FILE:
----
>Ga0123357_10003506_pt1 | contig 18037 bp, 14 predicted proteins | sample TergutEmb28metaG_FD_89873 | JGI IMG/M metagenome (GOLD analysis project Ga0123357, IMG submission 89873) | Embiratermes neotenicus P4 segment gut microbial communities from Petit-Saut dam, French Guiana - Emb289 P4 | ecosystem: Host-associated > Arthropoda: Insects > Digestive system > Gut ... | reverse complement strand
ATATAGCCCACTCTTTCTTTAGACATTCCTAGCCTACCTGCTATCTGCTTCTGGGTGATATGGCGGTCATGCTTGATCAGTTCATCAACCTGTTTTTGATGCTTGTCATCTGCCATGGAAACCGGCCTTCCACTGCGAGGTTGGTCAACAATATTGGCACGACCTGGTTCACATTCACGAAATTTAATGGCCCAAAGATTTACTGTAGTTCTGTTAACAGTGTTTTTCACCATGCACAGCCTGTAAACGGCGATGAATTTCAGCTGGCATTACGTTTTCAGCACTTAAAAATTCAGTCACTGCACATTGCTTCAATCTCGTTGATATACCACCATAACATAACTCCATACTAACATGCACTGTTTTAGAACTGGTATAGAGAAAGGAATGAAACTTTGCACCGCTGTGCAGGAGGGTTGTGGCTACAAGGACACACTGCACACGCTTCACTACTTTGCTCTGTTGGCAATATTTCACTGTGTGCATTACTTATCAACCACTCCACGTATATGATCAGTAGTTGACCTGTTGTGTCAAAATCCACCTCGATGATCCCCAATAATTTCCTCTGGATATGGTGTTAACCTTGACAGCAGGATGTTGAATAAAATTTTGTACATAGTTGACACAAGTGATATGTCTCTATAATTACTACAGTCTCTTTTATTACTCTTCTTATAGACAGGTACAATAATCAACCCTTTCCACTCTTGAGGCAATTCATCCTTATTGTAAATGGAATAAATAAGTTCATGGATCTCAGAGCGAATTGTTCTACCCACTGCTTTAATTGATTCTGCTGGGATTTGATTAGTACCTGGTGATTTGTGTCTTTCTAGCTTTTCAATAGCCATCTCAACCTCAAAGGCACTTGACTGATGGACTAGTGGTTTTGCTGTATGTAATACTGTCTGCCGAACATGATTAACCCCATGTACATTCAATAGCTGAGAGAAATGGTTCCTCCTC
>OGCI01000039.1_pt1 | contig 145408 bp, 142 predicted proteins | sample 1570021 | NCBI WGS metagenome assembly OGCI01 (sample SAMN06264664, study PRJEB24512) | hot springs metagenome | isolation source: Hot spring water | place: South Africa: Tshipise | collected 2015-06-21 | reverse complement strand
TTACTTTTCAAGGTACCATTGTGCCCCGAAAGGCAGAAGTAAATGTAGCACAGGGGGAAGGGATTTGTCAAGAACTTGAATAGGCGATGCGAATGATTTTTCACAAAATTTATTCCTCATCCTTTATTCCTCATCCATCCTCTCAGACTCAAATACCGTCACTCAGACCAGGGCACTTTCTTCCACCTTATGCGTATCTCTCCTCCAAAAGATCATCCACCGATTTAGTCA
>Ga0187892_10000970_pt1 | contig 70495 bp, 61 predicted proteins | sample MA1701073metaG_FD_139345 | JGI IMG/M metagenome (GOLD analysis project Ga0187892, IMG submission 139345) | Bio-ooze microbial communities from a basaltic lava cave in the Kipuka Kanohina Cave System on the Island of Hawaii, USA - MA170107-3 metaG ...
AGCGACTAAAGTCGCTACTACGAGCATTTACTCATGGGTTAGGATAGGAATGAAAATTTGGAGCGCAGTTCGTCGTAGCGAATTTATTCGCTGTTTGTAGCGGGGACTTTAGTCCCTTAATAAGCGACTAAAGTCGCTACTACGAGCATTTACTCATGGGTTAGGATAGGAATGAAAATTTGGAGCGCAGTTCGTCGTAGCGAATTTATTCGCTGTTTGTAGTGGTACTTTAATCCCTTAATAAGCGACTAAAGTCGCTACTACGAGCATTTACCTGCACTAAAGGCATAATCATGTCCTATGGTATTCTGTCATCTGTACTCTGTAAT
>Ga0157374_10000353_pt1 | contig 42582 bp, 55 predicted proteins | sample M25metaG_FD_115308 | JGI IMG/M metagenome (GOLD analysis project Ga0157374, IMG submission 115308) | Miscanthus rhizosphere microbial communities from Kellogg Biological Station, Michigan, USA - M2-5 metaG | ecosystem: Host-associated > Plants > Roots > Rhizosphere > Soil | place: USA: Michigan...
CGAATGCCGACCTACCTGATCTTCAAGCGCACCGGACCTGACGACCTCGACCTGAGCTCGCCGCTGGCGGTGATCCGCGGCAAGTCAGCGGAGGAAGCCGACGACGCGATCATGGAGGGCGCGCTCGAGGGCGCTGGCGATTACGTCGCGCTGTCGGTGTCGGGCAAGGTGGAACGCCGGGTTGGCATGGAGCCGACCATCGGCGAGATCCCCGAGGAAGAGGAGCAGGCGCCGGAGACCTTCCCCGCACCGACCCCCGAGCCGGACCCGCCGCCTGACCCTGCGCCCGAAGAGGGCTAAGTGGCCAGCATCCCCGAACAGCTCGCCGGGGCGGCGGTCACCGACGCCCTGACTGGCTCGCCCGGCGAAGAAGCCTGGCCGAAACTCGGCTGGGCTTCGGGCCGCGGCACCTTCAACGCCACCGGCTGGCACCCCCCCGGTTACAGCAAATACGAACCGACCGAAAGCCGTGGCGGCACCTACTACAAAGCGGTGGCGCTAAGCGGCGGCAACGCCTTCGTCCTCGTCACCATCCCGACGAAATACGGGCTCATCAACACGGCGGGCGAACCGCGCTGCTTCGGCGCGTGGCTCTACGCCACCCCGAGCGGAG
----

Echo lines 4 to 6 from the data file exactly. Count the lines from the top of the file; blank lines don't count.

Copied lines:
TTACTTTTCAAGGTACCATTGTGCCCCGAAAGGCAGAAGTAAATGTAGCACAGGGGGAAGGGATTTGTCAAGAACTTGAATAGGCGATGCGAATGATTTTTCACAAAATTTATTCCTCATCCTTTATTCCTCATCCATCCTCTCAGACTCAAATACCGTCACTCAGACCAGGGCACTTTCTTCCACCTTATGCGTATCTCTCCTCCAAAAGATCATCCACCGATTTAGTCA
>Ga0187892_10000970_pt1 | contig 70495 bp, 61 predicted proteins | sample MA1701073metaG_FD_139345 | JGI IMG/M metagenome (GOLD analysis project Ga0187892, IMG submission 139345) | Bio-ooze microbial communities from a basaltic lava cave in the Kipuka Kanohina Cave System on the Island of Hawaii, USA - MA170107-3 metaG ...
AGCGACTAAAGTCGCTACTACGAGCATTTACTCATGGGTTAGGATAGGAATGAAAATTTGGAGCGCAGTTCGTCGTAGCGAATTTATTCGCTGTTTGTAGCGGGGACTTTAGTCCCTTAATAAGCGACTAAAGTCGCTACTACGAGCATTTACTCATGGGTTAGGATAGGAATGAAAATTTGGAGCGCAGTTCGTCGTAGCGAATTTATTCGCTGTTTGTAGTGGTACTTTAATCCCTTAATAAGCGACTAAAGTCGCTACTACGAGCATTTACCTGCACTAAAGGCATAATCATGTCCTATGGTATTCTGTCATCTGTACTCTGTAAT